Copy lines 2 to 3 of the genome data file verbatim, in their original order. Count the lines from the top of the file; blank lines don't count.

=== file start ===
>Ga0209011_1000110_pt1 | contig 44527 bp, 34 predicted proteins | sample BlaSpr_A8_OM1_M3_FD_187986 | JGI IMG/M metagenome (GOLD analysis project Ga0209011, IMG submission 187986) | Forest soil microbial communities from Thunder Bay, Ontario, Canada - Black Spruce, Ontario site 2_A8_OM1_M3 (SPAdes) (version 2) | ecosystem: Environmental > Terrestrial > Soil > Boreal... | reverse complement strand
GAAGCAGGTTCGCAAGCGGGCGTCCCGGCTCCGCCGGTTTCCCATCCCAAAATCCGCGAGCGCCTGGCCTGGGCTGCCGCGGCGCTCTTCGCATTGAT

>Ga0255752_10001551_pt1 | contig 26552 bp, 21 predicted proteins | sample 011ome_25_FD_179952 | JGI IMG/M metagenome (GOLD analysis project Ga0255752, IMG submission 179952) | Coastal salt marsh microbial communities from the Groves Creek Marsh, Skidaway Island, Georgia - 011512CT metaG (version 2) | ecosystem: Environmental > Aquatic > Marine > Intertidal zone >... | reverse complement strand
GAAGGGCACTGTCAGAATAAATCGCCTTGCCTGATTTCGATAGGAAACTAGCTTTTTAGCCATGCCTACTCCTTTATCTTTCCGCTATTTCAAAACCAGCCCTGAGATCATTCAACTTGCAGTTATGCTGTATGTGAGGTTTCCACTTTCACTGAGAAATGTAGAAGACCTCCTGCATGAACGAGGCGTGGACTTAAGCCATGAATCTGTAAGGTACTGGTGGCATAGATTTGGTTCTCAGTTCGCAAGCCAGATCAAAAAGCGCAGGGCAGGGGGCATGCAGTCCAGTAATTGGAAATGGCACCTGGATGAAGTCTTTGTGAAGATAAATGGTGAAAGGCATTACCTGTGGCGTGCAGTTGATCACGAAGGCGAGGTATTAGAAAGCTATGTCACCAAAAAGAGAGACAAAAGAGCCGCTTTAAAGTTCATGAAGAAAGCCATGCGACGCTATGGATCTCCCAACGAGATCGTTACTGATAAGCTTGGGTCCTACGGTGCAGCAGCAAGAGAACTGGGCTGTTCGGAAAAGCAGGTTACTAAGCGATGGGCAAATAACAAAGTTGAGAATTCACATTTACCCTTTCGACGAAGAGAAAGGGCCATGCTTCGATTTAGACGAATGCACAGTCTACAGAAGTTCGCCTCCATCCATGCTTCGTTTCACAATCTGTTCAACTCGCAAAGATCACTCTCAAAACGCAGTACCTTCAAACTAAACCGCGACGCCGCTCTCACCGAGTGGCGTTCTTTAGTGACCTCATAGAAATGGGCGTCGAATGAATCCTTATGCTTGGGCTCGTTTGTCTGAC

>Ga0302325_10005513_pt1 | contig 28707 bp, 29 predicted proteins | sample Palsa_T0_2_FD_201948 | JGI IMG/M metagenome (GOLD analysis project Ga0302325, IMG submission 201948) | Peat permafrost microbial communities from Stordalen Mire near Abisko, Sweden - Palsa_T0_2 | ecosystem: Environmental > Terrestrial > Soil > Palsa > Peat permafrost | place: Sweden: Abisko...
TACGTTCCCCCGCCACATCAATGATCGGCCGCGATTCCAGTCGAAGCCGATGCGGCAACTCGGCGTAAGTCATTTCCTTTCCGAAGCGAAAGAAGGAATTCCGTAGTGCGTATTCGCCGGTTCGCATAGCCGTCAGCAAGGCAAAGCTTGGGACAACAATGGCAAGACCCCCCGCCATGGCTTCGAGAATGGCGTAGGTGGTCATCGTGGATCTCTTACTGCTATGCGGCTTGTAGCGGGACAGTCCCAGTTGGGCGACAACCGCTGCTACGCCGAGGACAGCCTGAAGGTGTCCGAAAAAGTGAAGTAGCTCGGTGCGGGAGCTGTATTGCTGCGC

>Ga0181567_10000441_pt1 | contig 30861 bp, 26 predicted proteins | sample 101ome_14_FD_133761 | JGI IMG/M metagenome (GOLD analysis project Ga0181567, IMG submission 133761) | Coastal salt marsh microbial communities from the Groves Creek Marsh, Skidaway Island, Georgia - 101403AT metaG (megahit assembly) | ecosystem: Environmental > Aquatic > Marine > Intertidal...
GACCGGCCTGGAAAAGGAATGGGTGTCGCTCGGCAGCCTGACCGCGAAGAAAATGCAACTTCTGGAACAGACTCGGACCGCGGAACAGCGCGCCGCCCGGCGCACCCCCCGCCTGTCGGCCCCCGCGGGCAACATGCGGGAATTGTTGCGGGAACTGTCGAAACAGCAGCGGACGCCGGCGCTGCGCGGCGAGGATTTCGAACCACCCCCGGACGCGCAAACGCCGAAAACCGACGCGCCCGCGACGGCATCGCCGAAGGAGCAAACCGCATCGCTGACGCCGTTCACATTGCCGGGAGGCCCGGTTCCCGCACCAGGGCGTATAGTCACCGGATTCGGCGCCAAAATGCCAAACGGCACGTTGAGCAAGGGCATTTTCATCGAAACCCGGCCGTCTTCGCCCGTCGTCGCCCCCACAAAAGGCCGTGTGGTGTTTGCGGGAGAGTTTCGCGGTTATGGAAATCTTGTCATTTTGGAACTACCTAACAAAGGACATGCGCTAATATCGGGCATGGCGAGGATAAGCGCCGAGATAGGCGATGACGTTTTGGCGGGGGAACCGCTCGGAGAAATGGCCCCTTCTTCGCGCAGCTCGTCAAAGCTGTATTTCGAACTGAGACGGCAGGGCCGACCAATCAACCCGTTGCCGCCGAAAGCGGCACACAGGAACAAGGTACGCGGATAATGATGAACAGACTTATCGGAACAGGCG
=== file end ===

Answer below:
GAAGCAGGTTCGCAAGCGGGCGTCCCGGCTCCGCCGGTTTCCCATCCCAAAATCCGCGAGCGCCTGGCCTGGGCTGCCGCGGCGCTCTTCGCATTGAT

>Ga0255752_10001551_pt1 | contig 26552 bp, 21 predicted proteins | sample 011ome_25_FD_179952 | JGI IMG/M metagenome (GOLD analysis project Ga0255752, IMG submission 179952) | Coastal salt marsh microbial communities from the Groves Creek Marsh, Skidaway Island, Georgia - 011512CT metaG (version 2) | ecosystem: Environmental > Aquatic > Marine > Intertidal zone >... | reverse complement strand